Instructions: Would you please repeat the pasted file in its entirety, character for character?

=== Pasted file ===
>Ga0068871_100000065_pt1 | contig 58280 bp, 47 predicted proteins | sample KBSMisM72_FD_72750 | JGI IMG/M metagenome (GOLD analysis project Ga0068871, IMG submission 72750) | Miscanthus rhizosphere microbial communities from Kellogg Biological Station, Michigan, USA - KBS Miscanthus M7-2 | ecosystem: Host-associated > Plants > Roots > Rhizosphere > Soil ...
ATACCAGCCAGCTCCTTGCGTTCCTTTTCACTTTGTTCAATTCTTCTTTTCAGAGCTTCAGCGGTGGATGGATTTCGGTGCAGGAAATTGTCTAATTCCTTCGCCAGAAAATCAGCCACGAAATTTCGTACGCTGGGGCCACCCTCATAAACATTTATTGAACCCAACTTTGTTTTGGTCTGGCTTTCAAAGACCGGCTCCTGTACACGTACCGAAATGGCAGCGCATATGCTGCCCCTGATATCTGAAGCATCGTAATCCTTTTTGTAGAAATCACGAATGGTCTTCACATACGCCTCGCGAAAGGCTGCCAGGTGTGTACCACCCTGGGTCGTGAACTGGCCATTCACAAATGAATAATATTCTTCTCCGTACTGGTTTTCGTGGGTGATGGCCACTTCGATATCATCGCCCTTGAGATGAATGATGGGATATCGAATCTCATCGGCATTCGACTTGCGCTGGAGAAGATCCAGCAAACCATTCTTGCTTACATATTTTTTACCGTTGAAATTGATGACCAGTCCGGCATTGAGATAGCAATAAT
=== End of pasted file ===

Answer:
>Ga0068871_100000065_pt1 | contig 58280 bp, 47 predicted proteins | sample KBSMisM72_FD_72750 | JGI IMG/M metagenome (GOLD analysis project Ga0068871, IMG submission 72750) | Miscanthus rhizosphere microbial communities from Kellogg Biological Station, Michigan, USA - KBS Miscanthus M7-2 | ecosystem: Host-associated > Plants > Roots > Rhizosphere > Soil ...
ATACCAGCCAGCTCCTTGCGTTCCTTTTCACTTTGTTCAATTCTTCTTTTCAGAGCTTCAGCGGTGGATGGATTTCGGTGCAGGAAATTGTCTAATTCCTTCGCCAGAAAATCAGCCACGAAATTTCGTACGCTGGGGCCACCCTCATAAACATTTATTGAACCCAACTTTGTTTTGGTCTGGCTTTCAAAGACCGGCTCCTGTACACGTACCGAAATGGCAGCGCATATGCTGCCCCTGATATCTGAAGCATCGTAATCCTTTTTGTAGAAATCACGAATGGTCTTCACATACGCCTCGCGAAAGGCTGCCAGGTGTGTACCACCCTGGGTCGTGAACTGGCCATTCACAAATGAATAATATTCTTCTCCGTACTGGTTTTCGTGGGTGATGGCCACTTCGATATCATCGCCCTTGAGATGAATGATGGGATATCGAATCTCATCGGCATTCGACTTGCGCTGGAGAAGATCCAGCAAACCATTCTTGCTTACATATTTTTTACCGTTGAAATTGATGACCAGTCCGGCATTGAGATAGCAATAAT